Obviously it will demand a struggle against one’s selfish human nature; against the comforts of self-satisfied tranquility. Such a life requires the readiness for sacrifice, privation, and even martyrdom. Christ died on a cross, and his death did not relieve us of the necessity of going the same way. It was an example for us to follow.

    I am so tired of today's sweetly gushing Christianity; of false enthusiasm and empty phrases! But I am also thankful to have found a knowledge of the burden and bitterness of Christ’s way. It is a way of conviction and
    faith and therefore of action, and that is what makes all the difference.

    Source: Daily Dig, 03/14/2005, Letters and Diaries of A. W. A.

    Postseason Continues

    The Gamecocks tried to give it away, but instead won the game last night 69-67 over Miami/FL. We were trying to listen from the internet connected in the hotel - but my connection got fried for an hour or so and I only got re-established with about a minute to go. It was close, but hopefully it'll be a wake-up to the team to play hard each night and good things can happen.

    Tuesday, March 15, 2005

    Sweat & Tears

    Here in San Juan, it's mostly just hot. I know it's not that hot - only 79F, and it'll be much hotter this summer in South Carolina than it is here right now. But the humidity is rough, and the sunshine is soaking the water and excess salt from my body. My pores will be minty fresh by the time I fly out Thursday afternoon, I'm sure.

    I was re-reading the last couple of chapters of McLaren's The Last Word, And The Word After That on the flight down yesterday (we'll be doing a readthrough of the book starting April 1st on the NKOC Email List). Wow - there's so much depth in the characters and in their journeys, so much parallel with me and others I've listened to over the past few years. A character that appears on the fringe early on comes back into the picture at the end, going through his own inner turmoil, his own struggles. If you haven't been through a time of losing your faith and hoping what you gain will be worth the grieving and the loss, you won't follow as close to that plotline. But it worked for me, hitting a little too close to home maybe.

    I might post some this week on what's eating me from this book and from the other things happening in life - what inner struggles I'm wading through right now. But this book reaffirms for me the need for conversation, non-threatening, encouraging and challenging. And I'm grateful for friends with whom to have these discussions. I know it's been hard on my wife, who's stuck by me through her own doubts; and I know it's been hard on friends we've loved and enjoyed life with for so long. I know it's hard to understand, because I've lived through the fight longer than they have and I know how painful it's been.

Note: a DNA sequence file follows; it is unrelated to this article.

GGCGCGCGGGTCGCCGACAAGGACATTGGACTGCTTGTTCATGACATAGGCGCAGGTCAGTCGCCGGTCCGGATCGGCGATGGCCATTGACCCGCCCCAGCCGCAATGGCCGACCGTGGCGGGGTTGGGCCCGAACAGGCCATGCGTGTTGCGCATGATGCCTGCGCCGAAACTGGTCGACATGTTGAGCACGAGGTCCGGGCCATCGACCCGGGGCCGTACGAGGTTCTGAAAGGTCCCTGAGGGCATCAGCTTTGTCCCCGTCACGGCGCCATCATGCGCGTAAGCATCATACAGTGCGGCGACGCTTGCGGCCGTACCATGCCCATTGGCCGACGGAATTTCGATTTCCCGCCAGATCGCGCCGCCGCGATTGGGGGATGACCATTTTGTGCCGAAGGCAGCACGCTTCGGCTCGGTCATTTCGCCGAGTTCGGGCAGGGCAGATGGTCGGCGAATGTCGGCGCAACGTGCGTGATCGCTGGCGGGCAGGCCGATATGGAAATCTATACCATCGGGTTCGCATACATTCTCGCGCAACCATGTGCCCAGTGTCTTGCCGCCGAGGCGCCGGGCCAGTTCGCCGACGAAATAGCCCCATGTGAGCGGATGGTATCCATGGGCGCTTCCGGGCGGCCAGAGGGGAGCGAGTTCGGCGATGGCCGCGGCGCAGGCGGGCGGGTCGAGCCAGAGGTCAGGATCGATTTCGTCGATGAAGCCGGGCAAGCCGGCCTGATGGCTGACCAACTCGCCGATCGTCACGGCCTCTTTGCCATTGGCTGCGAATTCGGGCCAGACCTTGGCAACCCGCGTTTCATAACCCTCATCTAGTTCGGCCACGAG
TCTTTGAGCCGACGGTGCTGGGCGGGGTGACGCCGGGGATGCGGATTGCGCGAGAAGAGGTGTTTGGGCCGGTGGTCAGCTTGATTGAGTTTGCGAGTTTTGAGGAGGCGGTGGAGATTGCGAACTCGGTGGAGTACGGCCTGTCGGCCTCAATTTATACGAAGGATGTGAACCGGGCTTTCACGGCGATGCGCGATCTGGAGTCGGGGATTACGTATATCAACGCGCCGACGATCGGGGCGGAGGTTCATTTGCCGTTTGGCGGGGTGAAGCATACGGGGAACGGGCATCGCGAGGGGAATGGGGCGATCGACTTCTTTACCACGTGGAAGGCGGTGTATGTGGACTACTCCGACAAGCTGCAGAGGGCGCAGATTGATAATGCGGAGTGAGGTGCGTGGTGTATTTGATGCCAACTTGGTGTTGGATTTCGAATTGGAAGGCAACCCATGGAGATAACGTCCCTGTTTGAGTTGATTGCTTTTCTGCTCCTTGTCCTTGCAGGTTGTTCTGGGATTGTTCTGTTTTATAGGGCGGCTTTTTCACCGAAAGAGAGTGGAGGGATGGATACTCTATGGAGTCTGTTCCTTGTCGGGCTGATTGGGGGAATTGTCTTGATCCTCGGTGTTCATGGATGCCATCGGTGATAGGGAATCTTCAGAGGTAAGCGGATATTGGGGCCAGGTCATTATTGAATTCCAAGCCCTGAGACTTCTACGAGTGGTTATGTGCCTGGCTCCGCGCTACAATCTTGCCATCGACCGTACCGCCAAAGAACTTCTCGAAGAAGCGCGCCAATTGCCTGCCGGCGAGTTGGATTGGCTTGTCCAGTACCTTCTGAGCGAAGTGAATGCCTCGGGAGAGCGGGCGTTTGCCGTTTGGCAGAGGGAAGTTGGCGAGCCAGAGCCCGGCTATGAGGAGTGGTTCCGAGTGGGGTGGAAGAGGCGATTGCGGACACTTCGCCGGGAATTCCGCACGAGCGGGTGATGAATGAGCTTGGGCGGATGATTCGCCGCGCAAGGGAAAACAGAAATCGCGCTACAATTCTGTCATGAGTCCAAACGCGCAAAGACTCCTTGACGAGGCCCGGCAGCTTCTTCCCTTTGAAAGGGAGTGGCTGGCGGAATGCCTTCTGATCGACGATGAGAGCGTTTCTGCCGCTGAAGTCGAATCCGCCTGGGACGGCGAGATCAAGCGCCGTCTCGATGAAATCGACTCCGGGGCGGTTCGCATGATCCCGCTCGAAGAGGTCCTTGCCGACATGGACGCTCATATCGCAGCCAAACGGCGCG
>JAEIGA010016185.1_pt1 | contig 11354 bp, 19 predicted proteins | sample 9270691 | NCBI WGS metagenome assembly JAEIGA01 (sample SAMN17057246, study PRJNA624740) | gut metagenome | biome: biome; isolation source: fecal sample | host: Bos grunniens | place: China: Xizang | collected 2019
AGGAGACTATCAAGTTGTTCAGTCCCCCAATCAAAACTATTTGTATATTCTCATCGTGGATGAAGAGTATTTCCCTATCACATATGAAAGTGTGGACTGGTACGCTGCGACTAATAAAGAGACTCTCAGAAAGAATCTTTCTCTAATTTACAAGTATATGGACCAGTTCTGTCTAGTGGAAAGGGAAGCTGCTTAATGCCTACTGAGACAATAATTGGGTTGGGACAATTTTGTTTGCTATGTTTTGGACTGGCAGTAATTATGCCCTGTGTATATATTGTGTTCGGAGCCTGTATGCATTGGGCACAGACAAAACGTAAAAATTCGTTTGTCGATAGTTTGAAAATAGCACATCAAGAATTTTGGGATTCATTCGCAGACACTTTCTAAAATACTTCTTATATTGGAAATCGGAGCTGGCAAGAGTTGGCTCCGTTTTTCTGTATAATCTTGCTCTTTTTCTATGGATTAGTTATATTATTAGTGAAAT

But there's such freedom, such liberation, such grace in what I'm seeing today. There's no going back - I can't unlearned what I've learned, and I can't re-learned what cost so much to lie down before.

    "If you could see what I hear..."

    Monday, March 14, 2005


    Bob left a very thoughtful, thought-provoking comment & question to a post from yesterday:

    Glad to hear you were able to share with a group this week. I trust all were blessed by the time spent in the Word.

    I have a question about your statement of your feeling like you're "contributing". To what (or whom?) do you feel you contribute and how is it that you feel the last 9 months have not "contributed"?
    I really haven't been a part of "formal ministry" in any capacity since last summer. My life went through an upheaval period, and I made decisions that have affected many folks since. But we've settled into the Seacoast/Irmo church body, and we're connecting on a new, more "formal" level. This Sunday morning study is one part of a long process that's been uphill, slow, painful at times.

    On an informal level, I know that I've "contributed" in other ways: through this blog, through email, through conversations with old and with new friends. Perhaps those are bigger contributions in the long run; I don't know. And to what do I feel I can contribute? I feel that I add in small ways to the ongoing conversation, in community together somehow, that stretches us and tests us and reveals God in our midst. I don't know if that sounds prideful, or if there's a false humility in my word choice. I'm just a voice, and others have more to say and better ways to say it. But I like to think I get into the discussion honestly - not looking to market the hype of faddish change in the church, but really trying to get after the heart of God together.

    How's that?

    Leavin' On A Jet Plane